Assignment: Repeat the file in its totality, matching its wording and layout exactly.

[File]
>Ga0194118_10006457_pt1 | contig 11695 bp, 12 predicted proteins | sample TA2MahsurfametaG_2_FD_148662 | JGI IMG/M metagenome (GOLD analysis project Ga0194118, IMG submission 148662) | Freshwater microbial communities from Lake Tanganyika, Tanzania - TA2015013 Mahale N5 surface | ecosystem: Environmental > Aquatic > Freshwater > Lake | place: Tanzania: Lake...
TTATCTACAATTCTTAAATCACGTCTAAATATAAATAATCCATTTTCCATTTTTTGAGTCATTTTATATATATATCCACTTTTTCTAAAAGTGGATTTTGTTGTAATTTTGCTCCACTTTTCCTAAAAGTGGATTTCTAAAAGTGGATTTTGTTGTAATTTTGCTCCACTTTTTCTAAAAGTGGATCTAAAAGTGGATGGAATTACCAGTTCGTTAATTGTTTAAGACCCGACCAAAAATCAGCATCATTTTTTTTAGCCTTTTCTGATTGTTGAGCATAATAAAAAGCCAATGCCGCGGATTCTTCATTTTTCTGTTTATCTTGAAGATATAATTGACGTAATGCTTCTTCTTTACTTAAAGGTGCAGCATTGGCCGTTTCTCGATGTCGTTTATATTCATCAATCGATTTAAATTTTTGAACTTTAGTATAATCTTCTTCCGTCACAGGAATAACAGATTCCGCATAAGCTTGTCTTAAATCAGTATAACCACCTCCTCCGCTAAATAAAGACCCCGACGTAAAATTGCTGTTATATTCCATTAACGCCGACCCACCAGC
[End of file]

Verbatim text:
>Ga0194118_10006457_pt1 | contig 11695 bp, 12 predicted proteins | sample TA2MahsurfametaG_2_FD_148662 | JGI IMG/M metagenome (GOLD analysis project Ga0194118, IMG submission 148662) | Freshwater microbial communities from Lake Tanganyika, Tanzania - TA2015013 Mahale N5 surface | ecosystem: Environmental > Aquatic > Freshwater > Lake | place: Tanzania: Lake...
TTATCTACAATTCTTAAATCACGTCTAAATATAAATAATCCATTTTCCATTTTTTGAGTCATTTTATATATATATCCACTTTTTCTAAAAGTGGATTTTGTTGTAATTTTGCTCCACTTTTCCTAAAAGTGGATTTCTAAAAGTGGATTTTGTTGTAATTTTGCTCCACTTTTTCTAAAAGTGGATCTAAAAGTGGATGGAATTACCAGTTCGTTAATTGTTTAAGACCCGACCAAAAATCAGCATCATTTTTTTTAGCCTTTTCTGATTGTTGAGCATAATAAAAAGCCAATGCCGCGGATTCTTCATTTTTCTGTTTATCTTGAAGATATAATTGACGTAATGCTTCTTCTTTACTTAAAGGTGCAGCATTGGCCGTTTCTCGATGTCGTTTATATTCATCAATCGATTTAAATTTTTGAACTTTAGTATAATCTTCTTCCGTCACAGGAATAACAGATTCCGCATAAGCTTGTCTTAAATCAGTATAACCACCTCCTCCGCTAAATAAAGACCCCGACGTAAAATTGCTGTTATATTCCATTAACGCCGACCCACCAGC